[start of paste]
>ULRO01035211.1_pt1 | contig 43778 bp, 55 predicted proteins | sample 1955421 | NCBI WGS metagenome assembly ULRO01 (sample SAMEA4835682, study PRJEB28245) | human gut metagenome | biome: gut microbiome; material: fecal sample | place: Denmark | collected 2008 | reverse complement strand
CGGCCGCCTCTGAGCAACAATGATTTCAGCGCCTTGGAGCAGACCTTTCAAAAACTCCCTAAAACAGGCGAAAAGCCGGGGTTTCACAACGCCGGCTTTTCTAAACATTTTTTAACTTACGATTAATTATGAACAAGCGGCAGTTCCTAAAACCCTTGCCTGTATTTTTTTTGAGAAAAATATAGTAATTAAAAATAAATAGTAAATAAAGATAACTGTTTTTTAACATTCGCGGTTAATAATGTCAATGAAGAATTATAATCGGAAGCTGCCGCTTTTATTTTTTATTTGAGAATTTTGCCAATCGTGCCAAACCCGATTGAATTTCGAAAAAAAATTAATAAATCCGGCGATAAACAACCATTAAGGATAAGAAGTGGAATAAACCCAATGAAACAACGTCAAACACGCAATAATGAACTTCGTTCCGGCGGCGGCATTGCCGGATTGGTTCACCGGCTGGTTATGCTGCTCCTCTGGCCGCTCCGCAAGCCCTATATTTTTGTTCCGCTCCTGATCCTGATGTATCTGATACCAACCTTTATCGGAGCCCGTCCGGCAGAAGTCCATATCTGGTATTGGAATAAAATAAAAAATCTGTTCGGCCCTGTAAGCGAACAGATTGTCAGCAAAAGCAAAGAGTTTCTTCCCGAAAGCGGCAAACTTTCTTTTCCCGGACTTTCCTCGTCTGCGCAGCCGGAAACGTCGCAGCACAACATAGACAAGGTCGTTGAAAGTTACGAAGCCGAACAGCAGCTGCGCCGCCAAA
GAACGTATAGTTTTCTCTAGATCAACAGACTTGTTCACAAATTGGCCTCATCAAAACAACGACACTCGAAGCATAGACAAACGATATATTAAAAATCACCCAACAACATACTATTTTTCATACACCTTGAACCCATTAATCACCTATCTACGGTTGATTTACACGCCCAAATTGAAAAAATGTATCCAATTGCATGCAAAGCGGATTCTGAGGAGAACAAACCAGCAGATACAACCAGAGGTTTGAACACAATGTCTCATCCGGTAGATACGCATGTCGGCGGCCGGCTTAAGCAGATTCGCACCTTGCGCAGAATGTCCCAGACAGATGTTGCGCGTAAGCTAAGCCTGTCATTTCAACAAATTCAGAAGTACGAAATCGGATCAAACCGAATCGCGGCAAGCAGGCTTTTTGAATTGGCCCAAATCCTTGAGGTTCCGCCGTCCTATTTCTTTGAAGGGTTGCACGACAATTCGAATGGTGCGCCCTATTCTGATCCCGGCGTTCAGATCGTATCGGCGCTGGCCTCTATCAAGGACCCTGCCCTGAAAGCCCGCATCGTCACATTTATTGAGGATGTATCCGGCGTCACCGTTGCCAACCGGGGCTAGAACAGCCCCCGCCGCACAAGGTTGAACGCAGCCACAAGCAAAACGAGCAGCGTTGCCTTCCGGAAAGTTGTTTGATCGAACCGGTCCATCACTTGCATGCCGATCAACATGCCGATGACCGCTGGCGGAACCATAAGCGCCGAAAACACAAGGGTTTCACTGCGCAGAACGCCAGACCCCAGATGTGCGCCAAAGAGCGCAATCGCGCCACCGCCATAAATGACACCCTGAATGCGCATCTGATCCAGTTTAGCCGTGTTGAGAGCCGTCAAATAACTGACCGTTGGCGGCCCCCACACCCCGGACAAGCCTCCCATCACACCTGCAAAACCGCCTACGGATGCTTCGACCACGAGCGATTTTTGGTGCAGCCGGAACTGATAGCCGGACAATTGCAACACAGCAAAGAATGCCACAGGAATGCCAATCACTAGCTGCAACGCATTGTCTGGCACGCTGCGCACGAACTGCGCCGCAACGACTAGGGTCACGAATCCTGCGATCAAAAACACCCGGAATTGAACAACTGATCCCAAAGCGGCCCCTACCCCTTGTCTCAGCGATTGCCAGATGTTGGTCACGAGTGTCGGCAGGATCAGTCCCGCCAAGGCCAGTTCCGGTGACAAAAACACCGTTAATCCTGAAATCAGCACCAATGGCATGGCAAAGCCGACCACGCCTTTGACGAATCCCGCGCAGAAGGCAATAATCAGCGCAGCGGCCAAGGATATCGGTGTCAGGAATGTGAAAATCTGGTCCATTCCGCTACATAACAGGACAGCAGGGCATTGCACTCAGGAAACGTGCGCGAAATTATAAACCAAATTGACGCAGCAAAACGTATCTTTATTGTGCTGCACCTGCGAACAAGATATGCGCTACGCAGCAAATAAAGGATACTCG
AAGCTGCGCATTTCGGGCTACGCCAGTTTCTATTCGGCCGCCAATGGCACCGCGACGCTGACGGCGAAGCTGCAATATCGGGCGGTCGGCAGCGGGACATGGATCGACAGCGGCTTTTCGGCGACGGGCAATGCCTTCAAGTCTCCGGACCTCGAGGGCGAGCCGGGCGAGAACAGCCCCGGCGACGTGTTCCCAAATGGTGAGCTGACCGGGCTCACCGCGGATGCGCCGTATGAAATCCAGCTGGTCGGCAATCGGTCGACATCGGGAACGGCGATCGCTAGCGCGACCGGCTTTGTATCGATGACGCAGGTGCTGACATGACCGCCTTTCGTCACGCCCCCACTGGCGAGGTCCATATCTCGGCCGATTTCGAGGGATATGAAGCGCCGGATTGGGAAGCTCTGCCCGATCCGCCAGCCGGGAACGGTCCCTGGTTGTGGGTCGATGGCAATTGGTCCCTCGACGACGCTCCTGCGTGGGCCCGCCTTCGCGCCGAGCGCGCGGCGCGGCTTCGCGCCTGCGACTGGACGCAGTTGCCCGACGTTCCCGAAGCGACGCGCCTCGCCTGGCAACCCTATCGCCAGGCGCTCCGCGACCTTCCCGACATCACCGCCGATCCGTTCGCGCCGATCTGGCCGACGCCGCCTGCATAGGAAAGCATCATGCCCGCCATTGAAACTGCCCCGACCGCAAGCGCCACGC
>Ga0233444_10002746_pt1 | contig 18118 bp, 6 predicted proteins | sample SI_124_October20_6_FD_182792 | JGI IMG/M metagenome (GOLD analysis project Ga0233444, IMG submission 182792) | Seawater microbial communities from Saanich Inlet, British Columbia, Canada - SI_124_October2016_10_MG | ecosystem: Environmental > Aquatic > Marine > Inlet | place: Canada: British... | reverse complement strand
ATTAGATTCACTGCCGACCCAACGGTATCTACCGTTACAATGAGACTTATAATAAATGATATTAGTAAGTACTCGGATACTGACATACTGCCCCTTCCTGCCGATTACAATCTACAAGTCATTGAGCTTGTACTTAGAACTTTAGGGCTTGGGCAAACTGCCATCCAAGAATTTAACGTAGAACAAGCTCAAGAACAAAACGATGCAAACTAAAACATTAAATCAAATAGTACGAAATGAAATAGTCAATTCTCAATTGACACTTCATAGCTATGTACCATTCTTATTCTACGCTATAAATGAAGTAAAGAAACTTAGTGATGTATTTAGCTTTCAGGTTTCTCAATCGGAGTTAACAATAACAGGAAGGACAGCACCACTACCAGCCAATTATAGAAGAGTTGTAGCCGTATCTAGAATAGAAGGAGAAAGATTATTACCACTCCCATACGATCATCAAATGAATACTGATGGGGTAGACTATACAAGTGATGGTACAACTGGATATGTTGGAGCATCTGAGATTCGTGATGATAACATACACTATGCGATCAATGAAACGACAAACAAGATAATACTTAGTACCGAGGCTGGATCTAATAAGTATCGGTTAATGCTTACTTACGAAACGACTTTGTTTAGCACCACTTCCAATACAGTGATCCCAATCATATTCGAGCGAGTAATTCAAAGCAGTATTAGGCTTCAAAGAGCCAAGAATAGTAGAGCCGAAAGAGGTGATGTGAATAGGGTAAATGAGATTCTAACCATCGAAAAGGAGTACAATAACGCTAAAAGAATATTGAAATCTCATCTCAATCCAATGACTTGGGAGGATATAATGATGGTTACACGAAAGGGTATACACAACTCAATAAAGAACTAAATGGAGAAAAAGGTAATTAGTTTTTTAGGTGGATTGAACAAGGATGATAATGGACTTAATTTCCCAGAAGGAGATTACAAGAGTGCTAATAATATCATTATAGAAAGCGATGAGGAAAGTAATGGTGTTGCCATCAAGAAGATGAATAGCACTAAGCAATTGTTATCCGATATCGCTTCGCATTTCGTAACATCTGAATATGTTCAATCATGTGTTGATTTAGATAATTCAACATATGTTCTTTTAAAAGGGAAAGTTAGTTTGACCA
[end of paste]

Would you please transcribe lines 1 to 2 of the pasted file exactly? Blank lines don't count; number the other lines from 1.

>ULRO01035211.1_pt1 | contig 43778 bp, 55 predicted proteins | sample 1955421 | NCBI WGS metagenome assembly ULRO01 (sample SAMEA4835682, study PRJEB28245) | human gut metagenome | biome: gut microbiome; material: fecal sample | place: Denmark | collected 2008 | reverse complement strand
CGGCCGCCTCTGAGCAACAATGATTTCAGCGCCTTGGAGCAGACCTTTCAAAAACTCCCTAAAACAGGCGAAAAGCCGGGGTTTCACAACGCCGGCTTTTCTAAACATTTTTTAACTTACGATTAATTATGAACAAGCGGCAGTTCCTAAAACCCTTGCCTGTATTTTTTTTGAGAAAAATATAGTAATTAAAAATAAATAGTAAATAAAGATAACTGTTTTTTAACATTCGCGGTTAATAATGTCAATGAAGAATTATAATCGGAAGCTGCCGCTTTTATTTTTTATTTGAGAATTTTGCCAATCGTGCCAAACCCGATTGAATTTCGAAAAAAAATTAATAAATCCGGCGATAAACAACCATTAAGGATAAGAAGTGGAATAAACCCAATGAAACAACGTCAAACACGCAATAATGAACTTCGTTCCGGCGGCGGCATTGCCGGATTGGTTCACCGGCTGGTTATGCTGCTCCTCTGGCCGCTCCGCAAGCCCTATATTTTTGTTCCGCTCCTGATCCTGATGTATCTGATACCAACCTTTATCGGAGCCCGTCCGGCAGAAGTCCATATCTGGTATTGGAATAAAATAAAAAATCTGTTCGGCCCTGTAAGCGAACAGATTGTCAGCAAAAGCAAAGAGTTTCTTCCCGAAAGCGGCAAACTTTCTTTTCCCGGACTTTCCTCGTCTGCGCAGCCGGAAACGTCGCAGCACAACATAGACAAGGTCGTTGAAAGTTACGAAGCCGAACAGCAGCTGCGCCGCCAAA